Artspeak runs out of stuff to say pretty quick. Ultimately after talking about formal design you have to discuss art in terms of its entertainment value (pardon me: its value as art). That requires leaving artspeak and talking about everything else in the world. Then it's even easier to get snooty as we try to explain why butterflies don't interest us, but icebergs dyed red do .

But I like the formal criticism here. I bet its worthwhile to people of all levels of participation.





Red Iceberg:

http://www.cnn.com/2004/TECH/science/03 ... ceberg.ap/

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Postby The Hobbyist » Sat Apr 03, 2004 9:55 pm

Is it just me or has anyone else noticed that we seem to chew some of these topics to death and end up taking no action. Either there is no real interest in a critique section by anyone other than a meager handful or they're all waiting for engraved invitations to participate. A third possibility is that there is a long line forming to start the process as soon as they're sure we are finished discussing it.

I posted a piece earlier (in Photos and Stuff)) to "prime the pump" and it got some, but limited, response. There hasn't exactly been a stampede to follow my lead and put a piece up for critique. Maybe the responses to mine were intimidating and/or inadequate and thus discouraging to the waiting throng, if there is one. I, for one, could be easily convinced that what is most wanted is the "pat on the back", "good job" responses even if they're not overly sincere. Status quo, so to speak. I hope I'm wrong and that there is sufficient interest to get this off the ground. I'm being purely selfish, I would like a designated place to get help to improve something other than technical problems.

I'm pondering if I should try again. Maybe this time I should provide more information. such as: Why I made it, How I made it, What the intended impression was. and ?????

Yea or nay? In Photos and Stuff or here? None of the above?

Jim
"With or without religion, good people can behave well and bad people can do evil; but for good people to do evil—that takes religion. " Steven Weinberg

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Postby Brock » Sat Apr 03, 2004 10:26 pm

Everyone is on their own ride Jim, hard to herd 'em. I think this can work, but everybody goes at different paces. If you have work, and want input, stick it on up. Others will follow. Or not. But, you'll still have your input. Brock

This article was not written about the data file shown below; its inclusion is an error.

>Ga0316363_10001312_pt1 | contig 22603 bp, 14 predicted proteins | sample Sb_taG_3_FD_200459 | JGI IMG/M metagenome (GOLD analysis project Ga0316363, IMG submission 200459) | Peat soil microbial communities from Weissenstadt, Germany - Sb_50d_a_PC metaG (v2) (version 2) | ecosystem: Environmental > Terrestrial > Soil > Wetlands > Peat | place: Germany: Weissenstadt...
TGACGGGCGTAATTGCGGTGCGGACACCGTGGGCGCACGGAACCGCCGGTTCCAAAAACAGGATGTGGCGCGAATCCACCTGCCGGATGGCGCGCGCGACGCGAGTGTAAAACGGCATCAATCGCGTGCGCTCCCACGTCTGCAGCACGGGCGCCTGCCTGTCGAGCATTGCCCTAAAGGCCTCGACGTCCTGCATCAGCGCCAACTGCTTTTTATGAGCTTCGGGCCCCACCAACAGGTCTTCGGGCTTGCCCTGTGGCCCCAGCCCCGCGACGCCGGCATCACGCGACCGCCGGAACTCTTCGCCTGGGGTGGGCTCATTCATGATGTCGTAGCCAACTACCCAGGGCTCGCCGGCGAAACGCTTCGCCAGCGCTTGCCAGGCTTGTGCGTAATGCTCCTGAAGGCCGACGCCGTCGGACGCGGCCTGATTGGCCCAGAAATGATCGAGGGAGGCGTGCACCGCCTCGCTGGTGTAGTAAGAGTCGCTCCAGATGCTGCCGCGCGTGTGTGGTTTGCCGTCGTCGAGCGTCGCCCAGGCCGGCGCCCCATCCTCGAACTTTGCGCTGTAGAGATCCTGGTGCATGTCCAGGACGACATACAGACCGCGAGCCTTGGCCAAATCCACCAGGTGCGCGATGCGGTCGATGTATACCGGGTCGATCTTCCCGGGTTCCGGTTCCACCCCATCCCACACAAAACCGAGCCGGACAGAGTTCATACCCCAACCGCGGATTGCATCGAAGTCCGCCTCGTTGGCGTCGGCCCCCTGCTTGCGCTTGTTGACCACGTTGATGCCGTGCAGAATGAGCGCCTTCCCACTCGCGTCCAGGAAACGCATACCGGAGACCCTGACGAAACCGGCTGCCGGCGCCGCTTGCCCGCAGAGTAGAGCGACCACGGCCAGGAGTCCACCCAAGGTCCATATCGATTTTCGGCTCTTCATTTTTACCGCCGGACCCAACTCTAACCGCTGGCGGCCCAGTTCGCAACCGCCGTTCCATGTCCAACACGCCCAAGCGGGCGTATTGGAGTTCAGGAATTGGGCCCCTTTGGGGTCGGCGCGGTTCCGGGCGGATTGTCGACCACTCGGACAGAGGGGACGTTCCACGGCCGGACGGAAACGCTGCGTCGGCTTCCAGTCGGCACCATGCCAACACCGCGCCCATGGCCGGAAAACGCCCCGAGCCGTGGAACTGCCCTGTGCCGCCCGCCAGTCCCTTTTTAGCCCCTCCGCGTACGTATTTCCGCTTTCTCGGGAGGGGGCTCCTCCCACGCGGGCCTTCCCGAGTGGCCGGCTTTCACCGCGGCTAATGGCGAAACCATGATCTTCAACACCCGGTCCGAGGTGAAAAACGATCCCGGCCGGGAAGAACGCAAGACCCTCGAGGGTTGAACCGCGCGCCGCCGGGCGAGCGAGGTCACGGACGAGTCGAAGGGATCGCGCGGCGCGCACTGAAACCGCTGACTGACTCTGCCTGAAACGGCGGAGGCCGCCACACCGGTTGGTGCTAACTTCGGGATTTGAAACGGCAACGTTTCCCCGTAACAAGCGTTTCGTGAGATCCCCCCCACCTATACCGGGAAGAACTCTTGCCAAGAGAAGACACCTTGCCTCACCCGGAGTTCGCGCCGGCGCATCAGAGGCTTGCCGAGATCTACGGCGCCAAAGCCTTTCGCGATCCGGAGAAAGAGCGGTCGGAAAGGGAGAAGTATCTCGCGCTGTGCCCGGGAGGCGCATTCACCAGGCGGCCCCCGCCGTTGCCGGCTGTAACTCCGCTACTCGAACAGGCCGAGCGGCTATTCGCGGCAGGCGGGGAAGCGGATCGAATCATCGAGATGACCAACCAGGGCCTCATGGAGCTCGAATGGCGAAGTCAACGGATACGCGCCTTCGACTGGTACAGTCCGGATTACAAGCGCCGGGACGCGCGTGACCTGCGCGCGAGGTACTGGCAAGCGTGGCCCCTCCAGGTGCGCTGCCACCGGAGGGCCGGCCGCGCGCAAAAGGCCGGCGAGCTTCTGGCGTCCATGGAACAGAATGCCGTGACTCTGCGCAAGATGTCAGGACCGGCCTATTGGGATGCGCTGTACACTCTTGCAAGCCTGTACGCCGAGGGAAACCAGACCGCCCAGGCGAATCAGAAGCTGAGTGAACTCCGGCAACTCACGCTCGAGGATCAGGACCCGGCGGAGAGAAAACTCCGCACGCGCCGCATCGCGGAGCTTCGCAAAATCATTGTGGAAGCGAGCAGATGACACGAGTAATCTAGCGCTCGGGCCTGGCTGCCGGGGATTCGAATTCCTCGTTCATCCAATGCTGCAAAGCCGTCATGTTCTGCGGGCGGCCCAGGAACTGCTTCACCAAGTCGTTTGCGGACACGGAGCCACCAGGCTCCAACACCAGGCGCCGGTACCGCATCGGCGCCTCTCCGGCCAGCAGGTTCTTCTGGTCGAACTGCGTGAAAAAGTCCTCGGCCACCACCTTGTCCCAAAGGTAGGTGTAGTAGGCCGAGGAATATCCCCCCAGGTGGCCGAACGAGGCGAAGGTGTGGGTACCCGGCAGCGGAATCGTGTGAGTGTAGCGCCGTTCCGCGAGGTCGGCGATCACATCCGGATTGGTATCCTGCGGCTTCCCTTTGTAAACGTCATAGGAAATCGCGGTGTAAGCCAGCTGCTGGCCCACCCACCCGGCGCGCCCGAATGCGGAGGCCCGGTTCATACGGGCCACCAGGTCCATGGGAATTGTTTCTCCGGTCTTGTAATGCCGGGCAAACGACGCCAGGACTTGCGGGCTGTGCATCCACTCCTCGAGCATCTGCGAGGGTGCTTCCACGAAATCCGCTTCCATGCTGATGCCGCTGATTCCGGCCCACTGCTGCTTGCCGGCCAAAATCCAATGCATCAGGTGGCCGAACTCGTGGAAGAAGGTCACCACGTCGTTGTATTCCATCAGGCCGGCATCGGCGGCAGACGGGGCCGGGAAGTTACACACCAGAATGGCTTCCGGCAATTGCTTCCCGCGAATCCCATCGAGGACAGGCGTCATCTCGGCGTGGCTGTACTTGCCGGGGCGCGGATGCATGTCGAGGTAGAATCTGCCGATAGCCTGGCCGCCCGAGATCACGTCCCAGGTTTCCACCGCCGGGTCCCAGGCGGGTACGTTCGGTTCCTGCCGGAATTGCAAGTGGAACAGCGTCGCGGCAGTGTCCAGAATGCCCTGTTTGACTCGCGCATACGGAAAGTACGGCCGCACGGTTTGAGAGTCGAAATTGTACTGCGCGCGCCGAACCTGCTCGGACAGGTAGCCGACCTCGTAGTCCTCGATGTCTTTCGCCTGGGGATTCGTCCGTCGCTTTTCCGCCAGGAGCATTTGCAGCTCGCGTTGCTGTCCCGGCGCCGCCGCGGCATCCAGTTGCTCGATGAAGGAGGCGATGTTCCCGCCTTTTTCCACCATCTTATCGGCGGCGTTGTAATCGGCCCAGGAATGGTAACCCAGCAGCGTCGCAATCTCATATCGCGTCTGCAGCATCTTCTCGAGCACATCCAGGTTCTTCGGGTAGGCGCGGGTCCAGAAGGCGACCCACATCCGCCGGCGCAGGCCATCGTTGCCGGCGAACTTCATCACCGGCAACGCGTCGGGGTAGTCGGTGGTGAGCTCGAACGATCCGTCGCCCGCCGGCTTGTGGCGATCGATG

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Postby Linda Reed » Sun Apr 04, 2004 2:24 am

I agree. I think this thread (for those stalwart enough to have followed it through time) will bring results.

I'll post something one of these days :shock: for critique. There are probably lots of us hobbyists that off and on spend more time on the board than we do in the studio (shame! :cry: ). I have a 40 hour per week day job, and a 3 acre parcel of 'in progress' land in need of lots of attending and landscaping and discing and weeding and planting, not to mention decking and patio-ing (and did I mention planting and weeding?), and a house being remodeled/additioned/ tiled, painted 'by owner' (that's half me) not to mention exercise and dog walking and kid driving etc... :-({|= :-({|= (ochestra of violins creshendo-ing (sp) in sympathy ... :roll:)

So I have glass ideas and I try this and that, and produce less of that and this, and take pictures of even less...

But I am interested in growing, and I know I won't grow just listening to my coworkers and family (coworkers say way cool, family says, jeez, you're weird - neither in 'artspeak'). But actually getting a piece that is a stepping stone piece is what I am interested in now. Then I'll post and try to get direction. In the meantime I am anxiously awaiting the REST of you posting, so I can learn without the trial and error part :D .

So wha'cha say?? Get those pieces out there for review.

Linda

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Postby Rebecca M. » Sun Apr 04, 2004 6:33 pm